In case you haven’t been keeping up, here is the full compilation, with a track list and D/L after the jump. The artwork has all been from celebrated hip-hop photographer Mike Schreiber, who recently dropped a collection of his favorite hip-hop pictures called True Hip-Hop (available via Amazon.com). Each of his pictures captures some fundamental element of hip-hop: Biz’s playfulness, Nas’ cerebral disposition, Mos’ introverted artistry, Meth’s larger-than-life persona. The release of Mike’s anthology in 2010 is just one of the reasons it was such a wonderful year for hip-hop. Here’s to an even better 2011!
Previously: Dizzy’s Best Singles Of 2010 [Part 5]
Previously: Dizzy’s Best Singles Of 2010 [Part 4]
Previously: Dizzy’s Best Singles Of 2010 [Part 3]
Previously: Dizzy’s Best Singles Of 2010 [Part 2]
Previously: Dizzy’s Best Singles Of 2010 [Part 1]
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Juan Deuce #2 through Roc Marciano, with representatives from the DMV, Detroit, and T Dot. Includes R&B crooner Miguel, a re-established Lloyd Banks, plus Johnny Blaze, Tony Starks, and Lex Diamonds.
Curren$y through Earl Sweatshirt, including newcomers Das Racist and Doss The Artist as well as seasoned vocalists Dwele and Marc Anthony.
Of all the songs I listened to, absorbed, shared this year, here are the first 20 of my Top 100 in alphabetical order. Whether it was a young gun stepping up to the plate and smacking a deep fly ball in the gap or a wily veteran dropping a nasty curveball on the black, all these songs are good for some reason or another. My criteria included: significant impact on the game, substantial musical ambition or innovation, wonderfully crafted music, thoughtfully written lyrics, robust presence on a track, other reasons I’m not able to articulate right now, and most importantly a strong personal connection to the music. Please fill in my gaps, talk shit when necessary, and enjoy! Read the rest of this entry →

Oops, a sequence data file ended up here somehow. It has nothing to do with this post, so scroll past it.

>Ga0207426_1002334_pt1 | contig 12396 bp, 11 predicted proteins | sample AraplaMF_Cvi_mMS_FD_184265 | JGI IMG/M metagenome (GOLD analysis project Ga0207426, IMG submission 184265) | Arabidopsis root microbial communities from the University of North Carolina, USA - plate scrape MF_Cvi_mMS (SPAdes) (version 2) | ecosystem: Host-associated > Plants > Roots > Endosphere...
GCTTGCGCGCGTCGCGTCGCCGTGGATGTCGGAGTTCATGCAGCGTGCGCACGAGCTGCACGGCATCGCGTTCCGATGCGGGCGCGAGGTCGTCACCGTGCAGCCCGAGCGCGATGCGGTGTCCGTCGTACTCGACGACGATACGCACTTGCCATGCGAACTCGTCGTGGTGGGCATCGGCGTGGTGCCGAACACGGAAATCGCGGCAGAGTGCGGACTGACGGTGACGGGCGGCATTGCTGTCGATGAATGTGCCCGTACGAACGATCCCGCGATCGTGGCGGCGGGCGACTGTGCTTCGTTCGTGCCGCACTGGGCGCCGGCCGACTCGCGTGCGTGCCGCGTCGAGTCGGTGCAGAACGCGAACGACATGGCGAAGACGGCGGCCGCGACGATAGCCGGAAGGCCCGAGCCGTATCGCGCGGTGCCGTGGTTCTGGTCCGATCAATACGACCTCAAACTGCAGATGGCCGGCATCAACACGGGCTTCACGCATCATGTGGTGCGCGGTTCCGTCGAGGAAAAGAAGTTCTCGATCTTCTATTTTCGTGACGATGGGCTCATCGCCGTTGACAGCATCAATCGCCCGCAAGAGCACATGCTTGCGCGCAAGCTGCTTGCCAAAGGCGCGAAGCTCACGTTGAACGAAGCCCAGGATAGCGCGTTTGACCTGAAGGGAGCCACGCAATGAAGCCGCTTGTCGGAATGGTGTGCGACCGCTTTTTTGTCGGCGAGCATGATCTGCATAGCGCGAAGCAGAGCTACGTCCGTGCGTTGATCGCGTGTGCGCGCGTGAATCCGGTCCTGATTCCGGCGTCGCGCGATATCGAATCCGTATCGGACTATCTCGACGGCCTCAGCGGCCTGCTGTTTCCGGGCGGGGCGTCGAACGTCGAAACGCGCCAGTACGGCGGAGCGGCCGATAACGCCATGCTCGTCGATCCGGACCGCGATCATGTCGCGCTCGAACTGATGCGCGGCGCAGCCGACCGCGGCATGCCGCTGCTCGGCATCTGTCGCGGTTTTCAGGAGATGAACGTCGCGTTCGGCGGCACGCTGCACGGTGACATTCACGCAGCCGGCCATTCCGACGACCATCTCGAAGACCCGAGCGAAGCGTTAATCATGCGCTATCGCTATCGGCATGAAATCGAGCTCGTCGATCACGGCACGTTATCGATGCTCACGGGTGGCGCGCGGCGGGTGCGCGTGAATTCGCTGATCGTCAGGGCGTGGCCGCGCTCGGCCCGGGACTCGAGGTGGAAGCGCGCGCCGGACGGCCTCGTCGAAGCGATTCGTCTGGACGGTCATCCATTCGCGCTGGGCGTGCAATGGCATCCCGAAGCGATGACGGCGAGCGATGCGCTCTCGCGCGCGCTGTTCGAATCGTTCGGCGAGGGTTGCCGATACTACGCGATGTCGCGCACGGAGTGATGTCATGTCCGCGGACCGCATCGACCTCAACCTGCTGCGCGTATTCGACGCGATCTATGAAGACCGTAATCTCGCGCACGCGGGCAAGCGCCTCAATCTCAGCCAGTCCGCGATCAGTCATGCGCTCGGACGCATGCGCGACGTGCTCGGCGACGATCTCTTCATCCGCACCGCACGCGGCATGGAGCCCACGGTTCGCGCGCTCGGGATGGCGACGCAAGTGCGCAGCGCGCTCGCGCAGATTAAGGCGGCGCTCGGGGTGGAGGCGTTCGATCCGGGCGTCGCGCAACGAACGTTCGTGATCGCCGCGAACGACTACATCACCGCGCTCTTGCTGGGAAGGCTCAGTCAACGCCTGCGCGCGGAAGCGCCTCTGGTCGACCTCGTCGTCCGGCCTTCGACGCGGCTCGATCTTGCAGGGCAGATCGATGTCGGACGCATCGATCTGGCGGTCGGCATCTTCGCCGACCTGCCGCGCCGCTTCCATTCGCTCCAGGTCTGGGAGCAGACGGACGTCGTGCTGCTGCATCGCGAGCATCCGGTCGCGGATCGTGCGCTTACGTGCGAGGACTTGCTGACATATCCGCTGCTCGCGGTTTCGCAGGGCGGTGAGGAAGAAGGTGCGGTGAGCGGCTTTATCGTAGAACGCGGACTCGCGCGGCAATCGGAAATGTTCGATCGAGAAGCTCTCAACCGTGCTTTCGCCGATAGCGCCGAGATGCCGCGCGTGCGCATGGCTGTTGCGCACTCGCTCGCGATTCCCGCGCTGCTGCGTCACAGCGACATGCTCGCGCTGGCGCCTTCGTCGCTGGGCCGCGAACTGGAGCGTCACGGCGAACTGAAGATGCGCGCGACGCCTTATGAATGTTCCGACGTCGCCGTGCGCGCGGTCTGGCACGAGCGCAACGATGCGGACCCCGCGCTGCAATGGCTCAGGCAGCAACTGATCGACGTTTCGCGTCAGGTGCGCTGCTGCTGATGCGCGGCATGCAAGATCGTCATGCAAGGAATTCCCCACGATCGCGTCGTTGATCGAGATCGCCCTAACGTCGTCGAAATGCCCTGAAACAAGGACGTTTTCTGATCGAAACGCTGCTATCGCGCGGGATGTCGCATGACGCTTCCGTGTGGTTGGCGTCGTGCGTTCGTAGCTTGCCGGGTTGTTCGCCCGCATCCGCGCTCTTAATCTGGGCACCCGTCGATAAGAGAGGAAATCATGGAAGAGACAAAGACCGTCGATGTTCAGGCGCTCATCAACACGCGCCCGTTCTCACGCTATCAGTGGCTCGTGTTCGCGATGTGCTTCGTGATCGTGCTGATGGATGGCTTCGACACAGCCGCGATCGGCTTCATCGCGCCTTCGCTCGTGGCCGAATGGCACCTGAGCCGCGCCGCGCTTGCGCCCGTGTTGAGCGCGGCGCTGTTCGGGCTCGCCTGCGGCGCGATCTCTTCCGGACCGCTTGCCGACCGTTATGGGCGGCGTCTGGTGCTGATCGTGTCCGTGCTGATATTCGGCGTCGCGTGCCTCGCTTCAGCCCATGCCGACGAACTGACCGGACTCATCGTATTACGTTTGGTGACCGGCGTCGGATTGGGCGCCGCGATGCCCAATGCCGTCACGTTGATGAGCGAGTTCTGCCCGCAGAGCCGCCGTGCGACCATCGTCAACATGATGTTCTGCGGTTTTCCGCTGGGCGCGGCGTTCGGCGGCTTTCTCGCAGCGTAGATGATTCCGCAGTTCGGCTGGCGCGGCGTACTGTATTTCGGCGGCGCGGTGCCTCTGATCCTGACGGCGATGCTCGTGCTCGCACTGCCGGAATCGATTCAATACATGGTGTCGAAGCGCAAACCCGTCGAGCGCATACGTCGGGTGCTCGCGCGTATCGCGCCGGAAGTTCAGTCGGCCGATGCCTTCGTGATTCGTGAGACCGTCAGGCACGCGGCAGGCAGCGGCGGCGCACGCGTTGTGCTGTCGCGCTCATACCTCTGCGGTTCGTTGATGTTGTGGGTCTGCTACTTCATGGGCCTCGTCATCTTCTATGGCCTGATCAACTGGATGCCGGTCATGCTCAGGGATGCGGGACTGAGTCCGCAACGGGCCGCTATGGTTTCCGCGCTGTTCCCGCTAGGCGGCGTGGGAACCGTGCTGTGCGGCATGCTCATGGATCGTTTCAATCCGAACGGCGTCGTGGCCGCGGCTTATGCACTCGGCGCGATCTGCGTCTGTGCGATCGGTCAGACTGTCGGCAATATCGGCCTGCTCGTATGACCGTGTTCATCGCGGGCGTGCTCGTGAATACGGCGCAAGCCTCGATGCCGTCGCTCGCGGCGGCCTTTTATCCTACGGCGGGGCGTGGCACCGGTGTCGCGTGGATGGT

On his most recent Ecko Unltd. Mixtape, CR The Beast prominently featured a song each from Wiz Khalifa (“In The Cut”) and Curren$y (“Roasted”). This time around, CR decided to decided to dedicate a whole tape to their music, most likely because their creative processes so closely match his own. Among other things, getting toasty is a must. That way you can open your mind and achieve a form of Higher Learning. In addition to Wiz and Spitta, the tape features Ski Beatz, Young Roddy, Trademark, Smoke DZA, Big K.R.I.T., and much more. Tracklist and download link after the jump!
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Released earlier today, Southern-fried emcee Big K.R.I.T. and director John Colombo finally put visuals to his ’09 track “I Ain’t Shit.” Although the cut is old, it will appear on the upcoming mixtape Good Talk Vol. 9, which drops December 1st. Shouts to JEP and TSC!
Download: Big K.R.I.T. – I Ain’t Shit
As the old adage goes, as soon as you call it a movement, the movement’s over. Or something like that. Because of this, I am cautious about labeling what the folks over at Creative Control TV are doing as a movement if, through some fault of my own, I might bring about their downfall. Hip-Hop needs Creative Control and the rappers, like Curren$y and Fiend, whose music they produce videos for. Watching any one of their videos, you’re instantly struck by what’s missing from them, blessedly. There are no expensive cars, scantily clad women, handguns, or small white Justin Biebers being chased by screaming girls. Instead, their videos are a series of gritty, often black and white scenes of hotel rooms, strip malls, the back seats of old cars driving down rain-slicked highways – in short, the places that real people live real lives.
Sonically, the rappers who you’ll see in Creative Control videos are as gourmet as they come. That is to say, they never sold drugs, never killed anyone; their only hustle is the music that they so devotedly gift to their fans in a constant stream of mixtapes.